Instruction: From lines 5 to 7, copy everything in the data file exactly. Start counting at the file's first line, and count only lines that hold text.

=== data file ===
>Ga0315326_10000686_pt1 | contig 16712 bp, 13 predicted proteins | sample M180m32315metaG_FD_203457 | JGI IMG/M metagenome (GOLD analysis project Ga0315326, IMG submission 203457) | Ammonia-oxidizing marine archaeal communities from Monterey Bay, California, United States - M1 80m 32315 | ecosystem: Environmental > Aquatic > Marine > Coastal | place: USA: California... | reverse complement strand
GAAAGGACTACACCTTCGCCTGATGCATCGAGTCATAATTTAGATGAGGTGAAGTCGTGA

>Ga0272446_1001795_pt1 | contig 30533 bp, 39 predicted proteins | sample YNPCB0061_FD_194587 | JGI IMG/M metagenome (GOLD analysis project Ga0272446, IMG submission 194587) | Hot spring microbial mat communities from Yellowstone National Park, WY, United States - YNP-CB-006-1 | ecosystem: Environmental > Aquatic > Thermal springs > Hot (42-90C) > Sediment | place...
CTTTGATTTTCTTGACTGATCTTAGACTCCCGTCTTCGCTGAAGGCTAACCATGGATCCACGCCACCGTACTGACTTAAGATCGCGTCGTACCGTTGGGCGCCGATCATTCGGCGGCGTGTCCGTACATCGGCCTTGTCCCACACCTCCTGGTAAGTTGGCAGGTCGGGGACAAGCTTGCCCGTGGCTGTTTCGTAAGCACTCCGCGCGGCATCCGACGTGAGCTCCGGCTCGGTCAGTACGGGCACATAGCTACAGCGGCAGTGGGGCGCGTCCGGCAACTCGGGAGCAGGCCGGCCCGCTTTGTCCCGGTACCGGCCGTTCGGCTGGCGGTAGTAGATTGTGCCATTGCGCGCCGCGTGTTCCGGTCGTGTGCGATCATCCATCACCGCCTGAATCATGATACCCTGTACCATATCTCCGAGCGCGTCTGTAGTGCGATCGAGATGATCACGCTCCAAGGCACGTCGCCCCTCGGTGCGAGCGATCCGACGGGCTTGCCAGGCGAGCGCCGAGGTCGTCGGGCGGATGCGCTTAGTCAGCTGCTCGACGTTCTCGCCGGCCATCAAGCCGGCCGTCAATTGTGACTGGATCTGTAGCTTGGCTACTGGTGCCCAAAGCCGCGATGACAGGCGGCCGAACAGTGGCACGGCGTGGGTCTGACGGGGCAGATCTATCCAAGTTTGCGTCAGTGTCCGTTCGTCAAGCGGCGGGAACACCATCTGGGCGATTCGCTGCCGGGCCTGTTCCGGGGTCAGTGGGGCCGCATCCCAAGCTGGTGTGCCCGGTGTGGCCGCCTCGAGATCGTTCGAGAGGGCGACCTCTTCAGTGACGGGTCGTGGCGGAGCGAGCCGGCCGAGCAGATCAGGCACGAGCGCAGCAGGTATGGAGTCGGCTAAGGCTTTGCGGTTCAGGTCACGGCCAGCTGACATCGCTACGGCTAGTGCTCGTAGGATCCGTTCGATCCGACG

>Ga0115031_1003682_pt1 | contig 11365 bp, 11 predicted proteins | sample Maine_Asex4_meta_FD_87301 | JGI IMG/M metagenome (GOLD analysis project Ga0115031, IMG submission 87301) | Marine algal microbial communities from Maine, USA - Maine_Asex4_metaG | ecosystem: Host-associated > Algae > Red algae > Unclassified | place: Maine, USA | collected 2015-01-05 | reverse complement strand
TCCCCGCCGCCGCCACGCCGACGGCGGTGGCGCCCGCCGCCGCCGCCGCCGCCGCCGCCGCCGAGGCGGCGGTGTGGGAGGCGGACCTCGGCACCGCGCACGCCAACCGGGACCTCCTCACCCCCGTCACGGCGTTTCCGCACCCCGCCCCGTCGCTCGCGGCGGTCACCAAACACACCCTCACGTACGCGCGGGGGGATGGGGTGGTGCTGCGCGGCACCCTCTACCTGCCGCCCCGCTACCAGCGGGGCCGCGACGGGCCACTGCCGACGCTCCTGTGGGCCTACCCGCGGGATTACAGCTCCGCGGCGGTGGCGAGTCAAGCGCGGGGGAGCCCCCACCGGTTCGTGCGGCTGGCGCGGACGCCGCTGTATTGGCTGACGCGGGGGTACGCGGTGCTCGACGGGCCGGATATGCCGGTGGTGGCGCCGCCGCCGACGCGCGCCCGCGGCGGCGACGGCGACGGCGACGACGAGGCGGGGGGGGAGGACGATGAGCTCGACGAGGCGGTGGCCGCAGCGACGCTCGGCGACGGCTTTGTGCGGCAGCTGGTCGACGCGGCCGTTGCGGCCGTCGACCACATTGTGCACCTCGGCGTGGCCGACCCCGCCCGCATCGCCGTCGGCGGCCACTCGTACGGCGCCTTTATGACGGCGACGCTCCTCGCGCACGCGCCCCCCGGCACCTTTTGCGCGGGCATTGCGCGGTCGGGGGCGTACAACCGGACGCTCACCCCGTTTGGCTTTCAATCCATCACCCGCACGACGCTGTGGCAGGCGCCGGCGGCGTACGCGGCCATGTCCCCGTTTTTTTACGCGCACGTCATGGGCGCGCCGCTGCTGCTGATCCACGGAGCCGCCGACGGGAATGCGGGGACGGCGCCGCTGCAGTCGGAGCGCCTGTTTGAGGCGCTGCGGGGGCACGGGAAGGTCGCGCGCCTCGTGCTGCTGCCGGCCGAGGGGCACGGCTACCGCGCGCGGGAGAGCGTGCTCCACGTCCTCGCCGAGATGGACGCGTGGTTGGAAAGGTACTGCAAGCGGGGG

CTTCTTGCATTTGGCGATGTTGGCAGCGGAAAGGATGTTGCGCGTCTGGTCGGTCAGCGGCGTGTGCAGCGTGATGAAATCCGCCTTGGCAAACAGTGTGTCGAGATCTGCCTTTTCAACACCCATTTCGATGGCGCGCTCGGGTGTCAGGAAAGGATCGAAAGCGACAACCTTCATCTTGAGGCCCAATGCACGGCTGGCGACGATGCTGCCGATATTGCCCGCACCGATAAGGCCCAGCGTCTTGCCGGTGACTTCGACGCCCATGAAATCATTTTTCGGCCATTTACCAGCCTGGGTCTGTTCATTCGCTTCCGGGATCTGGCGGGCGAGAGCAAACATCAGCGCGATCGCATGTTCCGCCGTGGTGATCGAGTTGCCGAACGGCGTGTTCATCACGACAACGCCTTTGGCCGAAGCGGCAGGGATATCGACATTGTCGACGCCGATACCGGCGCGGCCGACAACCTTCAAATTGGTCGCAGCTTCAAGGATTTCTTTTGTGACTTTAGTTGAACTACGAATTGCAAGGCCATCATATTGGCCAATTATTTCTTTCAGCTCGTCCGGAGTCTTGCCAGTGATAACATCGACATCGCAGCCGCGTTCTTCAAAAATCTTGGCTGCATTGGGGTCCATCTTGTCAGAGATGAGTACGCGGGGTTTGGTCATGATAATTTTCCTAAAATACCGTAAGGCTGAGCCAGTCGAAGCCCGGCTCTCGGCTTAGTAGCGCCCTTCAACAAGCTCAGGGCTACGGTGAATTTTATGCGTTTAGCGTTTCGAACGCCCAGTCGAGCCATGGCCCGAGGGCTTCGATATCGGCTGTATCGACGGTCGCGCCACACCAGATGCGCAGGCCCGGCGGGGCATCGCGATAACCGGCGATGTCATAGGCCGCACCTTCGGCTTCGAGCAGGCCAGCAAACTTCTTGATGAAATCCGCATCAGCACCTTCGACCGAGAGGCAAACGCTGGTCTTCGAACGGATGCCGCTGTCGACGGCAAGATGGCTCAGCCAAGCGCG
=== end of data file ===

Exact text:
>Ga0115031_1003682_pt1 | contig 11365 bp, 11 predicted proteins | sample Maine_Asex4_meta_FD_87301 | JGI IMG/M metagenome (GOLD analysis project Ga0115031, IMG submission 87301) | Marine algal microbial communities from Maine, USA - Maine_Asex4_metaG | ecosystem: Host-associated > Algae > Red algae > Unclassified | place: Maine, USA | collected 2015-01-05 | reverse complement strand
TCCCCGCCGCCGCCACGCCGACGGCGGTGGCGCCCGCCGCCGCCGCCGCCGCCGCCGCCGCCGAGGCGGCGGTGTGGGAGGCGGACCTCGGCACCGCGCACGCCAACCGGGACCTCCTCACCCCCGTCACGGCGTTTCCGCACCCCGCCCCGTCGCTCGCGGCGGTCACCAAACACACCCTCACGTACGCGCGGGGGGATGGGGTGGTGCTGCGCGGCACCCTCTACCTGCCGCCCCGCTACCAGCGGGGCCGCGACGGGCCACTGCCGACGCTCCTGTGGGCCTACCCGCGGGATTACAGCTCCGCGGCGGTGGCGAGTCAAGCGCGGGGGAGCCCCCACCGGTTCGTGCGGCTGGCGCGGACGCCGCTGTATTGGCTGACGCGGGGGTACGCGGTGCTCGACGGGCCGGATATGCCGGTGGTGGCGCCGCCGCCGACGCGCGCCCGCGGCGGCGACGGCGACGGCGACGACGAGGCGGGGGGGGAGGACGATGAGCTCGACGAGGCGGTGGCCGCAGCGACGCTCGGCGACGGCTTTGTGCGGCAGCTGGTCGACGCGGCCGTTGCGGCCGTCGACCACATTGTGCACCTCGGCGTGGCCGACCCCGCCCGCATCGCCGTCGGCGGCCACTCGTACGGCGCCTTTATGACGGCGACGCTCCTCGCGCACGCGCCCCCCGGCACCTTTTGCGCGGGCATTGCGCGGTCGGGGGCGTACAACCGGACGCTCACCCCGTTTGGCTTTCAATCCATCACCCGCACGACGCTGTGGCAGGCGCCGGCGGCGTACGCGGCCATGTCCCCGTTTTTTTACGCGCACGTCATGGGCGCGCCGCTGCTGCTGATCCACGGAGCCGCCGACGGGAATGCGGGGACGGCGCCGCTGCAGTCGGAGCGCCTGTTTGAGGCGCTGCGGGGGCACGGGAAGGTCGCGCGCCTCGTGCTGCTGCCGGCCGAGGGGCACGGCTACCGCGCGCGGGAGAGCGTGCTCCACGTCCTCGCCGAGATGGACGCGTGGTTGGAAAGGTACTGCAAGCGGGGG

CTTCTTGCATTTGGCGATGTTGGCAGCGGAAAGGATGTTGCGCGTCTGGTCGGTCAGCGGCGTGTGCAGCGTGATGAAATCCGCCTTGGCAAACAGTGTGTCGAGATCTGCCTTTTCAACACCCATTTCGATGGCGCGCTCGGGTGTCAGGAAAGGATCGAAAGCGACAACCTTCATCTTGAGGCCCAATGCACGGCTGGCGACGATGCTGCCGATATTGCCCGCACCGATAAGGCCCAGCGTCTTGCCGGTGACTTCGACGCCCATGAAATCATTTTTCGGCCATTTACCAGCCTGGGTCTGTTCATTCGCTTCCGGGATCTGGCGGGCGAGAGCAAACATCAGCGCGATCGCATGTTCCGCCGTGGTGATCGAGTTGCCGAACGGCGTGTTCATCACGACAACGCCTTTGGCCGAAGCGGCAGGGATATCGACATTGTCGACGCCGATACCGGCGCGGCCGACAACCTTCAAATTGGTCGCAGCTTCAAGGATTTCTTTTGTGACTTTAGTTGAACTACGAATTGCAAGGCCATCATATTGGCCAATTATTTCTTTCAGCTCGTCCGGAGTCTTGCCAGTGATAACATCGACATCGCAGCCGCGTTCTTCAAAAATCTTGGCTGCATTGGGGTCCATCTTGTCAGAGATGAGTACGCGGGGTTTGGTCATGATAATTTTCCTAAAATACCGTAAGGCTGAGCCAGTCGAAGCCCGGCTCTCGGCTTAGTAGCGCCCTTCAACAAGCTCAGGGCTACGGTGAATTTTATGCGTTTAGCGTTTCGAACGCCCAGTCGAGCCATGGCCCGAGGGCTTCGATATCGGCTGTATCGACGGTCGCGCCACACCAGATGCGCAGGCCCGGCGGGGCATCGCGATAACCGGCGATGTCATAGGCCGCACCTTCGGCTTCGAGCAGGCCAGCAAACTTCTTGATGAAATCCGCATCAGCACCTTCGACCGAGAGGCAAACGCTGGTCTTCGAACGGATGCCGCTGTCGACGGCAAGATGGCTCAGCCAAGCGCG